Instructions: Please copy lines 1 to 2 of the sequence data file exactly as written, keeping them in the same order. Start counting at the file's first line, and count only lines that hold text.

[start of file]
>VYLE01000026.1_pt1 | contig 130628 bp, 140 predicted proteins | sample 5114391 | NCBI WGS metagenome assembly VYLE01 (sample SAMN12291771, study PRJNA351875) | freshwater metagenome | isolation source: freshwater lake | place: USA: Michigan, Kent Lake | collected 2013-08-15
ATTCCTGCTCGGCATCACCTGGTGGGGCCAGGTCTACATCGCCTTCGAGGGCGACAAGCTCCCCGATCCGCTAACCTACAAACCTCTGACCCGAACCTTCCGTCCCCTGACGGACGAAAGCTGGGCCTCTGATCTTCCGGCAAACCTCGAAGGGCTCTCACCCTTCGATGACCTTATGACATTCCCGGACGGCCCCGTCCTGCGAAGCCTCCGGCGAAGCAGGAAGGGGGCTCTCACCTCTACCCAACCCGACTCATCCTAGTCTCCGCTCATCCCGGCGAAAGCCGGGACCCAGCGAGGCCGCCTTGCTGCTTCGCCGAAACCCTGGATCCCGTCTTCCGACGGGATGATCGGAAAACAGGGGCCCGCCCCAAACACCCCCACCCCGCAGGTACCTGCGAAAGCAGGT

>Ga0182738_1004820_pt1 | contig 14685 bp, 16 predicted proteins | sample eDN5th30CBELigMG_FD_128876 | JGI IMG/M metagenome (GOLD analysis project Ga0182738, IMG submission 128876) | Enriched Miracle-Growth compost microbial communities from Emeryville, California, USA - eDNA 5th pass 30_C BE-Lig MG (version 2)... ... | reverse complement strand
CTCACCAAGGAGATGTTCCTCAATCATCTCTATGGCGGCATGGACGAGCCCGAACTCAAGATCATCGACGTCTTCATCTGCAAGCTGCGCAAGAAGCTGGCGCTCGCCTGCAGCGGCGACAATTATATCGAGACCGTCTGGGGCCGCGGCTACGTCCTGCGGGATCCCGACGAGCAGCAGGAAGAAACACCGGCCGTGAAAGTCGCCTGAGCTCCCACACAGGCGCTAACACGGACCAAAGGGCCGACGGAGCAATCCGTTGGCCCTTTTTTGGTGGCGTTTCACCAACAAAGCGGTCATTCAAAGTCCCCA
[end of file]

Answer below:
>VYLE01000026.1_pt1 | contig 130628 bp, 140 predicted proteins | sample 5114391 | NCBI WGS metagenome assembly VYLE01 (sample SAMN12291771, study PRJNA351875) | freshwater metagenome | isolation source: freshwater lake | place: USA: Michigan, Kent Lake | collected 2013-08-15
ATTCCTGCTCGGCATCACCTGGTGGGGCCAGGTCTACATCGCCTTCGAGGGCGACAAGCTCCCCGATCCGCTAACCTACAAACCTCTGACCCGAACCTTCCGTCCCCTGACGGACGAAAGCTGGGCCTCTGATCTTCCGGCAAACCTCGAAGGGCTCTCACCCTTCGATGACCTTATGACATTCCCGGACGGCCCCGTCCTGCGAAGCCTCCGGCGAAGCAGGAAGGGGGCTCTCACCTCTACCCAACCCGACTCATCCTAGTCTCCGCTCATCCCGGCGAAAGCCGGGACCCAGCGAGGCCGCCTTGCTGCTTCGCCGAAACCCTGGATCCCGTCTTCCGACGGGATGATCGGAAAACAGGGGCCCGCCCCAAACACCCCCACCCCGCAGGTACCTGCGAAAGCAGGT